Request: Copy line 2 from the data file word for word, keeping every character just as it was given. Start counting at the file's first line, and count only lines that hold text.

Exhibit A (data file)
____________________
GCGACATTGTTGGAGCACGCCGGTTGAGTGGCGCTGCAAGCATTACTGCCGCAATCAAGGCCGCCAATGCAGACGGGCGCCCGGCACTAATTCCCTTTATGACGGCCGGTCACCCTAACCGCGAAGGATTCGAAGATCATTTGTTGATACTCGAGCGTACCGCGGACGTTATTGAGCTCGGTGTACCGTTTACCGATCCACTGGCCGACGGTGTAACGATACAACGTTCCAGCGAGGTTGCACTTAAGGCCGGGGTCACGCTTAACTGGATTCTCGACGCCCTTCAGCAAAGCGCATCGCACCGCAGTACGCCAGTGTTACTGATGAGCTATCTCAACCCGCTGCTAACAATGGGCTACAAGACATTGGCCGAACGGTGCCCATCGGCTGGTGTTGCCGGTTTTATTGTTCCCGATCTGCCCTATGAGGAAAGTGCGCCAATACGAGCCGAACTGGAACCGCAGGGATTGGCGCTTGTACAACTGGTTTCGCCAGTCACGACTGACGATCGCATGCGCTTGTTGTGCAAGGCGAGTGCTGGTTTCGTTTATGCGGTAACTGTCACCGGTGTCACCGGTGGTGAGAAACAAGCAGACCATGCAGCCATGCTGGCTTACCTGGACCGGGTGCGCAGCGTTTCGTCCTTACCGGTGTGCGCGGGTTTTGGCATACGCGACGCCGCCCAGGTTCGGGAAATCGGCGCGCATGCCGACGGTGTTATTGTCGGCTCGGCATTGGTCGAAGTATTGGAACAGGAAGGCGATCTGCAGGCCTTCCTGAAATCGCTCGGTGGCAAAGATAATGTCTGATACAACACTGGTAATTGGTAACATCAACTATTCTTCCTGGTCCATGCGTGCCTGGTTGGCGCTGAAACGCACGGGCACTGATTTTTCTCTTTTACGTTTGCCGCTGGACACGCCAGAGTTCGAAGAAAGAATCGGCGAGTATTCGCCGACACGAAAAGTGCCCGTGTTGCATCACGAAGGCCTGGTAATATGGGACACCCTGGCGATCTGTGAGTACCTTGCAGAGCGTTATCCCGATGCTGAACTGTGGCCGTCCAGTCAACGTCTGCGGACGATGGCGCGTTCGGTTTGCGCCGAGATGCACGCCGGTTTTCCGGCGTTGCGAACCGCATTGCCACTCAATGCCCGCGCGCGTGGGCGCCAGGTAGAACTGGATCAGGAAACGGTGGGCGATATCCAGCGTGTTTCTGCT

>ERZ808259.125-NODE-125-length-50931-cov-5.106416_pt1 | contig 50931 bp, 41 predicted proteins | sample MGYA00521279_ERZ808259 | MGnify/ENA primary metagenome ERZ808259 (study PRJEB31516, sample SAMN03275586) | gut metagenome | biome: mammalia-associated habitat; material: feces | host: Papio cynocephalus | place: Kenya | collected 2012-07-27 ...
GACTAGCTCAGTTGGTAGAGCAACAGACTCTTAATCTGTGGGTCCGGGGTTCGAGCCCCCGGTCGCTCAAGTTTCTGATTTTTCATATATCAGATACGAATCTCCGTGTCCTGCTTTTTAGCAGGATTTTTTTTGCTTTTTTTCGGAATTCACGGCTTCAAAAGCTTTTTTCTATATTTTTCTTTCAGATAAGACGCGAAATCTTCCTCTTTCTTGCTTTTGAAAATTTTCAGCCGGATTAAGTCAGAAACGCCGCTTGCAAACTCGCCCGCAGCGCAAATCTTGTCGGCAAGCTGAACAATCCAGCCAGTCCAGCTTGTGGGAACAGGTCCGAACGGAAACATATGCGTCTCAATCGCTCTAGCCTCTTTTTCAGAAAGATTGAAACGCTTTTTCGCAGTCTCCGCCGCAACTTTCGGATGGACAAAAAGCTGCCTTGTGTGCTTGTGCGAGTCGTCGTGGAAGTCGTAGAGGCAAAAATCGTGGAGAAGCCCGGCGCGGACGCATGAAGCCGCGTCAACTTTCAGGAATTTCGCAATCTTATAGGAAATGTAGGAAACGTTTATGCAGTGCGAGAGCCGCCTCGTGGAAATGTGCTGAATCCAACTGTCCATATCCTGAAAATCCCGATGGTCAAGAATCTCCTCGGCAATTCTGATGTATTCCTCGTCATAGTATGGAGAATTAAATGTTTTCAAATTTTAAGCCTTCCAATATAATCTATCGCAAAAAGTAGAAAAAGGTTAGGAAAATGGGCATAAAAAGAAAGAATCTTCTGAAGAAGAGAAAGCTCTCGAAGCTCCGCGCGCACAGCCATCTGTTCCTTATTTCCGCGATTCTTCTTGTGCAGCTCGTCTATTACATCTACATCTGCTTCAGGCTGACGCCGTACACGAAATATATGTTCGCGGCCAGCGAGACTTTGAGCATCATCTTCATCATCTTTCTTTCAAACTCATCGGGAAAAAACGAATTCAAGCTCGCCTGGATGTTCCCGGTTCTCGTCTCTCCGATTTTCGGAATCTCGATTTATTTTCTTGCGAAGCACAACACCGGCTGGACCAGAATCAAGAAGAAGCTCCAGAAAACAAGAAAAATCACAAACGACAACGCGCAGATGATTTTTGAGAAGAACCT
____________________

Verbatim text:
>ERZ808259.125-NODE-125-length-50931-cov-5.106416_pt1 | contig 50931 bp, 41 predicted proteins | sample MGYA00521279_ERZ808259 | MGnify/ENA primary metagenome ERZ808259 (study PRJEB31516, sample SAMN03275586) | gut metagenome | biome: mammalia-associated habitat; material: feces | host: Papio cynocephalus | place: Kenya | collected 2012-07-27 ...